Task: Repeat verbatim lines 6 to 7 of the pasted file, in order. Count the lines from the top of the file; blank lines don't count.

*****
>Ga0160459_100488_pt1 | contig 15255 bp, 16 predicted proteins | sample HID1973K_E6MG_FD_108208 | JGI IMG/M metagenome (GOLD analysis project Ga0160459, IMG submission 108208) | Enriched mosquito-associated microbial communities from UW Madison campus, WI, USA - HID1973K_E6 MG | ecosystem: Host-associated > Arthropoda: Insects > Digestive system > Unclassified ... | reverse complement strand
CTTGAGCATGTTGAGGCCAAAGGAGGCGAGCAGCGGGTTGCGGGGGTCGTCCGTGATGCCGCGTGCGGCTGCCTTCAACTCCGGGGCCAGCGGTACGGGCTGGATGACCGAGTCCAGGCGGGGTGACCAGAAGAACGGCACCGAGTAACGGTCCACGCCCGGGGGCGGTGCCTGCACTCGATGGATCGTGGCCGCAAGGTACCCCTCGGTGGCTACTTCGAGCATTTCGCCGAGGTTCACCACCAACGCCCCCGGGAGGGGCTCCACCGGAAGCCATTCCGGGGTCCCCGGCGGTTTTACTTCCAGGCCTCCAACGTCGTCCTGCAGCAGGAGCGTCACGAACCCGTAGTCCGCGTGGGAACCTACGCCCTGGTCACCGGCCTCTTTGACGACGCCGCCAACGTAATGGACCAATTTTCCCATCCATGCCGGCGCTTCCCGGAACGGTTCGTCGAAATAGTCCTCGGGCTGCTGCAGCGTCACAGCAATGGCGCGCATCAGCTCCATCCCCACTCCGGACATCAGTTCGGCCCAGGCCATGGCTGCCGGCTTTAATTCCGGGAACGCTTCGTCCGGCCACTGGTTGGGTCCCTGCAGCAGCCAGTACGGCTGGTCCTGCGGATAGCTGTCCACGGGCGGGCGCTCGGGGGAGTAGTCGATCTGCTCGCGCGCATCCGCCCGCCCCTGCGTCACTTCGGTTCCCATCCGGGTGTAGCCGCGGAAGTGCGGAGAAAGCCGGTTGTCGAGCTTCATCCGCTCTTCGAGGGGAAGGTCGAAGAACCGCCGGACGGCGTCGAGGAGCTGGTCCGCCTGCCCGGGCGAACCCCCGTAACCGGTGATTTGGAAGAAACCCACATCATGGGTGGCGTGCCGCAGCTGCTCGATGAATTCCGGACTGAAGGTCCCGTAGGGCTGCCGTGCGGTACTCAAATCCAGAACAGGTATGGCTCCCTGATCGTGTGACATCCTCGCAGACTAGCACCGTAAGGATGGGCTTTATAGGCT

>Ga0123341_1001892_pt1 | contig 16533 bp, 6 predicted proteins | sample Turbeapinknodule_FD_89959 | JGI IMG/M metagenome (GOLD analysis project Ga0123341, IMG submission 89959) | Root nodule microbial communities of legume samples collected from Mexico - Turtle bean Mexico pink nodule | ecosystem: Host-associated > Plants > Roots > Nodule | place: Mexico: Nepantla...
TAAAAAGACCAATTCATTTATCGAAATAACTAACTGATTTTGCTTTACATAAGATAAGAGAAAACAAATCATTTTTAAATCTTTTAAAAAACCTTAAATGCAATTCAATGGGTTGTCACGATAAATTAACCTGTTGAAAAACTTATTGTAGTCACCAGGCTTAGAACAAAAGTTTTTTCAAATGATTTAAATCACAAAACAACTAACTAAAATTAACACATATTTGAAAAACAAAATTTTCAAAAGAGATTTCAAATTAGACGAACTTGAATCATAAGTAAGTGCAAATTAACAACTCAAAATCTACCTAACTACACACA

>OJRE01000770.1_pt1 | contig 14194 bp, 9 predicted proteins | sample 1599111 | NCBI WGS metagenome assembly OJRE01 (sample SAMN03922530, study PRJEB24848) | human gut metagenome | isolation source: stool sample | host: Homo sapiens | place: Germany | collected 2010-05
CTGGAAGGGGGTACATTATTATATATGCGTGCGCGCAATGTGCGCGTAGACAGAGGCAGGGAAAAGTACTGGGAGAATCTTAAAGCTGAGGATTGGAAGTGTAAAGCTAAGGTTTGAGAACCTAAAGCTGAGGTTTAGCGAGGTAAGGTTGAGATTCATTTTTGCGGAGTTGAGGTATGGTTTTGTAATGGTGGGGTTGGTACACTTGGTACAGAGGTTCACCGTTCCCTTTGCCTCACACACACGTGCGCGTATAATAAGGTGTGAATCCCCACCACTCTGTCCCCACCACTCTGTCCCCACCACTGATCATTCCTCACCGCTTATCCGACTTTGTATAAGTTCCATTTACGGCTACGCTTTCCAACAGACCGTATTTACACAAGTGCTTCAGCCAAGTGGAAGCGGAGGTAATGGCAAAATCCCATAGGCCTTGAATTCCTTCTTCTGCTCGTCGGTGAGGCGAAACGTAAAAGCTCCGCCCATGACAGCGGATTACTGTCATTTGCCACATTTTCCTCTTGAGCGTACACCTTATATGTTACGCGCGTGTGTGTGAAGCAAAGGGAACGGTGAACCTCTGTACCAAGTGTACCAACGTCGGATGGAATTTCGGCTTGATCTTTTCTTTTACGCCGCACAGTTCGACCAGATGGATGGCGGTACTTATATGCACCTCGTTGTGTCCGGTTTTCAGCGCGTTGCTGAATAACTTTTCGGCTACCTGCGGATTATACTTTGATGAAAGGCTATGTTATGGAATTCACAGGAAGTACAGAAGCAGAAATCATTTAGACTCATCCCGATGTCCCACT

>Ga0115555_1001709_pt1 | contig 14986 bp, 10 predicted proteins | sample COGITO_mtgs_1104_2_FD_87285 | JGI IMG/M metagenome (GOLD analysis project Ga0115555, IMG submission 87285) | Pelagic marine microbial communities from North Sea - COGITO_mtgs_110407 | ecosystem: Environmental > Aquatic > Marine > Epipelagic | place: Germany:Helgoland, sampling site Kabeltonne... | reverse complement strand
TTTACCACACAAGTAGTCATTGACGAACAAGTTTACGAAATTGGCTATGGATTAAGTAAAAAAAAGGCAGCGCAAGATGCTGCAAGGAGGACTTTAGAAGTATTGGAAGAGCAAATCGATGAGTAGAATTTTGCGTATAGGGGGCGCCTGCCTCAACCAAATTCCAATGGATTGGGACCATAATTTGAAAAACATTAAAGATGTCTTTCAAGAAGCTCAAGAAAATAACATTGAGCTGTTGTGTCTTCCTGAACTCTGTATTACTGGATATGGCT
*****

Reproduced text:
CTGGAAGGGGGTACATTATTATATATGCGTGCGCGCAATGTGCGCGTAGACAGAGGCAGGGAAAAGTACTGGGAGAATCTTAAAGCTGAGGATTGGAAGTGTAAAGCTAAGGTTTGAGAACCTAAAGCTGAGGTTTAGCGAGGTAAGGTTGAGATTCATTTTTGCGGAGTTGAGGTATGGTTTTGTAATGGTGGGGTTGGTACACTTGGTACAGAGGTTCACCGTTCCCTTTGCCTCACACACACGTGCGCGTATAATAAGGTGTGAATCCCCACCACTCTGTCCCCACCACTCTGTCCCCACCACTGATCATTCCTCACCGCTTATCCGACTTTGTATAAGTTCCATTTACGGCTACGCTTTCCAACAGACCGTATTTACACAAGTGCTTCAGCCAAGTGGAAGCGGAGGTAATGGCAAAATCCCATAGGCCTTGAATTCCTTCTTCTGCTCGTCGGTGAGGCGAAACGTAAAAGCTCCGCCCATGACAGCGGATTACTGTCATTTGCCACATTTTCCTCTTGAGCGTACACCTTATATGTTACGCGCGTGTGTGTGAAGCAAAGGGAACGGTGAACCTCTGTACCAAGTGTACCAACGTCGGATGGAATTTCGGCTTGATCTTTTCTTTTACGCCGCACAGTTCGACCAGATGGATGGCGGTACTTATATGCACCTCGTTGTGTCCGGTTTTCAGCGCGTTGCTGAATAACTTTTCGGCTACCTGCGGATTATACTTTGATGAAAGGCTATGTTATGGAATTCACAGGAAGTACAGAAGCAGAAATCATTTAGACTCATCCCGATGTCCCACT

>Ga0115555_1001709_pt1 | contig 14986 bp, 10 predicted proteins | sample COGITO_mtgs_1104_2_FD_87285 | JGI IMG/M metagenome (GOLD analysis project Ga0115555, IMG submission 87285) | Pelagic marine microbial communities from North Sea - COGITO_mtgs_110407 | ecosystem: Environmental > Aquatic > Marine > Epipelagic | place: Germany:Helgoland, sampling site Kabeltonne... | reverse complement strand